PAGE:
# Consider the charges q, q, and –q placed at the vertices of an equilateral triangle, as shown in Figure . What is the force on each charge?

The forces acting on charge q at A due to charges q at B and –q at C are $F_{12}$ along BA and $F_{13}$ along AC respectively, as shown in Figure .
By the parallelogram law, the total force $F_1$ on the charge q at A is given by $F_1 = F$ where is a unit vector along BC.
The force of attraction or repulsion for each pair of charges has the same magnitude $F= \large\frac{q^2}{4 \pi \in_0 j^2}$
The total force $F_2$ on charge q at B is thus F2 = F , where is a unit vector along AC.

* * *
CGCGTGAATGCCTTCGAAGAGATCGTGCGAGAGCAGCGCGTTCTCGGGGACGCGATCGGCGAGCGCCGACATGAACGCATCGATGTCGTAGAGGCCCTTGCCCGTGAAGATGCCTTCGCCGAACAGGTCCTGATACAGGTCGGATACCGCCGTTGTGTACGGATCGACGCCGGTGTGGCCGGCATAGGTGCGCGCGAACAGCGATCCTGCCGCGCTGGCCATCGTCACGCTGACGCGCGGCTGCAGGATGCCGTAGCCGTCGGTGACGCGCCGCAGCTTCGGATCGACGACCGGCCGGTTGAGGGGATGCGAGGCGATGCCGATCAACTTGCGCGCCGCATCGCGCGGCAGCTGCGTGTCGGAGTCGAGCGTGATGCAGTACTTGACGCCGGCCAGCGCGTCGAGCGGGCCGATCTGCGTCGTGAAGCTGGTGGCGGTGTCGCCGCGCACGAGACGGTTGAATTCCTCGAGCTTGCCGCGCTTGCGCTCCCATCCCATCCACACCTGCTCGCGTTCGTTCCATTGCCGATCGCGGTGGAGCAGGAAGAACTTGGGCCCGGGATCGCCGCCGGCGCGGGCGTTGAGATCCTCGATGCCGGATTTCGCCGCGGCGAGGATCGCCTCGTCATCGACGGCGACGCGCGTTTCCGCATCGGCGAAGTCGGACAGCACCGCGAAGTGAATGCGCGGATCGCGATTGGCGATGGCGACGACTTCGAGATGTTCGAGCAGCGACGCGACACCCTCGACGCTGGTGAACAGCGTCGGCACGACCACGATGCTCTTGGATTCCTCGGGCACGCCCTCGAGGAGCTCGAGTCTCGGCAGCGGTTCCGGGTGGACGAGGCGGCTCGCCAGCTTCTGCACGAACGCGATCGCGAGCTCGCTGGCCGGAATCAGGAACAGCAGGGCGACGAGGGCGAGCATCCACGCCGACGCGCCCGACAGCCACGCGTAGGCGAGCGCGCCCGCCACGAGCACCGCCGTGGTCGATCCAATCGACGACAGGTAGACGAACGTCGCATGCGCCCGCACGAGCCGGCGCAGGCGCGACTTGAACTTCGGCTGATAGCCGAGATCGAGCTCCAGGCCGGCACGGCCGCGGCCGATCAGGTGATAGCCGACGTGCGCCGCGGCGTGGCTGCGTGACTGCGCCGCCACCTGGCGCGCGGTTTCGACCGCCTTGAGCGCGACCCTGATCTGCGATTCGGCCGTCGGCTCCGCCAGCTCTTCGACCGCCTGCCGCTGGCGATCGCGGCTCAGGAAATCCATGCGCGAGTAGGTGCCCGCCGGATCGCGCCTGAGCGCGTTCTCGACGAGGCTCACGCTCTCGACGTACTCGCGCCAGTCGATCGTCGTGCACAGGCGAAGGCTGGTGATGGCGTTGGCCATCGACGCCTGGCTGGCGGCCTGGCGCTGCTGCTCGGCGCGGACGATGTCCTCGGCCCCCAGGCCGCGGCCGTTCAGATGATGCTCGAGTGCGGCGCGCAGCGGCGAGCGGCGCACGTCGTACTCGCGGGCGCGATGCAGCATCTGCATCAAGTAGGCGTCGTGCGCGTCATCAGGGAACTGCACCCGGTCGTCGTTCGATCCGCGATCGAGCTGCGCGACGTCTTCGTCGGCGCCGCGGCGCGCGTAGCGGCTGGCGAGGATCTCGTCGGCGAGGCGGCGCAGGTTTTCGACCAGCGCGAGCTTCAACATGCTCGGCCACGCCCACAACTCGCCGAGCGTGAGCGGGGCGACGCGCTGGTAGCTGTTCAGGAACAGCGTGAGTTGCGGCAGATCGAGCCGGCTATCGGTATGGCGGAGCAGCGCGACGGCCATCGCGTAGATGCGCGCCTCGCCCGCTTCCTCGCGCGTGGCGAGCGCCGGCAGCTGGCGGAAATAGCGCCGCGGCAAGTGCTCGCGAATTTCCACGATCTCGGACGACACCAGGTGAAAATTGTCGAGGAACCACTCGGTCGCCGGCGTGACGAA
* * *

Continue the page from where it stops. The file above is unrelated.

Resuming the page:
Similarly the total force on charge $-q$ at C is $F_3=\sqrt 3 F \hat {n}$, Where $\hat n$ is the unit vector along the direction bisecting the $\angle BCA$
It is interesting to see that the sum of the forces on the three charges is zero, i.e.,
$F_1+F_2+F_3=0$
The result is not at all surprising. It follows straight from the fact that Coulomb’s law is consistent with Newton’s third law.